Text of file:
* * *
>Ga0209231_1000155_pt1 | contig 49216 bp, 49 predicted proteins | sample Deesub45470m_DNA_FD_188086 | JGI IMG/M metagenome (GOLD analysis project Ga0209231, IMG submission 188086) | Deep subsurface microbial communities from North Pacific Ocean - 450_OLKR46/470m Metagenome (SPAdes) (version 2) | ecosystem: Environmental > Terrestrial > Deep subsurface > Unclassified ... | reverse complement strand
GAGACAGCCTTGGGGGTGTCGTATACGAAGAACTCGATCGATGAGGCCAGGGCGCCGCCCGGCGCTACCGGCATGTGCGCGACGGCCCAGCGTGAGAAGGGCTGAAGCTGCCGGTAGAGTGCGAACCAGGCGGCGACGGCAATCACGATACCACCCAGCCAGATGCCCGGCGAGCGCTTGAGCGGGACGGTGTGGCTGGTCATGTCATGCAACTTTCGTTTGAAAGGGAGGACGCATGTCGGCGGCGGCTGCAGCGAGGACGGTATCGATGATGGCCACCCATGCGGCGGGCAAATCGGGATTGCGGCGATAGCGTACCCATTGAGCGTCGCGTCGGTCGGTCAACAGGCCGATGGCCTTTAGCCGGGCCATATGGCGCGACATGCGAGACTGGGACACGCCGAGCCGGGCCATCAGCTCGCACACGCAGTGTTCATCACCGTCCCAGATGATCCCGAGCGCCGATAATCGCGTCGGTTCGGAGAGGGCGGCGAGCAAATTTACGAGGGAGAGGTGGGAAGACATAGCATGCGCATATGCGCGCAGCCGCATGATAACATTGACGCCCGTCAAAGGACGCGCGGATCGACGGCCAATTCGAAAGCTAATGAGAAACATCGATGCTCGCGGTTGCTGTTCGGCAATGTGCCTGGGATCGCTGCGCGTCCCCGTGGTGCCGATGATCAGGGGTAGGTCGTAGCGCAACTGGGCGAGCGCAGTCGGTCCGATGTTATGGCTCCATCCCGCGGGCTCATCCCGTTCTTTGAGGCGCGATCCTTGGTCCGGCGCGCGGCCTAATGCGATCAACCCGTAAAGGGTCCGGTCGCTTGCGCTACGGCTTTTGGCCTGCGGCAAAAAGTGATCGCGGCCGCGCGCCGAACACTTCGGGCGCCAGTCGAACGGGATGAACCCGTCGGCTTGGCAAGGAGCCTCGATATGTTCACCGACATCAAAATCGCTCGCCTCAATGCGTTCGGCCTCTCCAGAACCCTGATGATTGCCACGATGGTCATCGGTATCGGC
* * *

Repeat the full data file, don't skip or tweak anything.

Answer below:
>Ga0209231_1000155_pt1 | contig 49216 bp, 49 predicted proteins | sample Deesub45470m_DNA_FD_188086 | JGI IMG/M metagenome (GOLD analysis project Ga0209231, IMG submission 188086) | Deep subsurface microbial communities from North Pacific Ocean - 450_OLKR46/470m Metagenome (SPAdes) (version 2) | ecosystem: Environmental > Terrestrial > Deep subsurface > Unclassified ... | reverse complement strand
GAGACAGCCTTGGGGGTGTCGTATACGAAGAACTCGATCGATGAGGCCAGGGCGCCGCCCGGCGCTACCGGCATGTGCGCGACGGCCCAGCGTGAGAAGGGCTGAAGCTGCCGGTAGAGTGCGAACCAGGCGGCGACGGCAATCACGATACCACCCAGCCAGATGCCCGGCGAGCGCTTGAGCGGGACGGTGTGGCTGGTCATGTCATGCAACTTTCGTTTGAAAGGGAGGACGCATGTCGGCGGCGGCTGCAGCGAGGACGGTATCGATGATGGCCACCCATGCGGCGGGCAAATCGGGATTGCGGCGATAGCGTACCCATTGAGCGTCGCGTCGGTCGGTCAACAGGCCGATGGCCTTTAGCCGGGCCATATGGCGCGACATGCGAGACTGGGACACGCCGAGCCGGGCCATCAGCTCGCACACGCAGTGTTCATCACCGTCCCAGATGATCCCGAGCGCCGATAATCGCGTCGGTTCGGAGAGGGCGGCGAGCAAATTTACGAGGGAGAGGTGGGAAGACATAGCATGCGCATATGCGCGCAGCCGCATGATAACATTGACGCCCGTCAAAGGACGCGCGGATCGACGGCCAATTCGAAAGCTAATGAGAAACATCGATGCTCGCGGTTGCTGTTCGGCAATGTGCCTGGGATCGCTGCGCGTCCCCGTGGTGCCGATGATCAGGGGTAGGTCGTAGCGCAACTGGGCGAGCGCAGTCGGTCCGATGTTATGGCTCCATCCCGCGGGCTCATCCCGTTCTTTGAGGCGCGATCCTTGGTCCGGCGCGCGGCCTAATGCGATCAACCCGTAAAGGGTCCGGTCGCTTGCGCTACGGCTTTTGGCCTGCGGCAAAAAGTGATCGCGGCCGCGCGCCGAACACTTCGGGCGCCAGTCGAACGGGATGAACCCGTCGGCTTGGCAAGGAGCCTCGATATGTTCACCGACATCAAAATCGCTCGCCTCAATGCGTTCGGCCTCTCCAGAACCCTGATGATTGCCACGATGGTCATCGGTATCGGC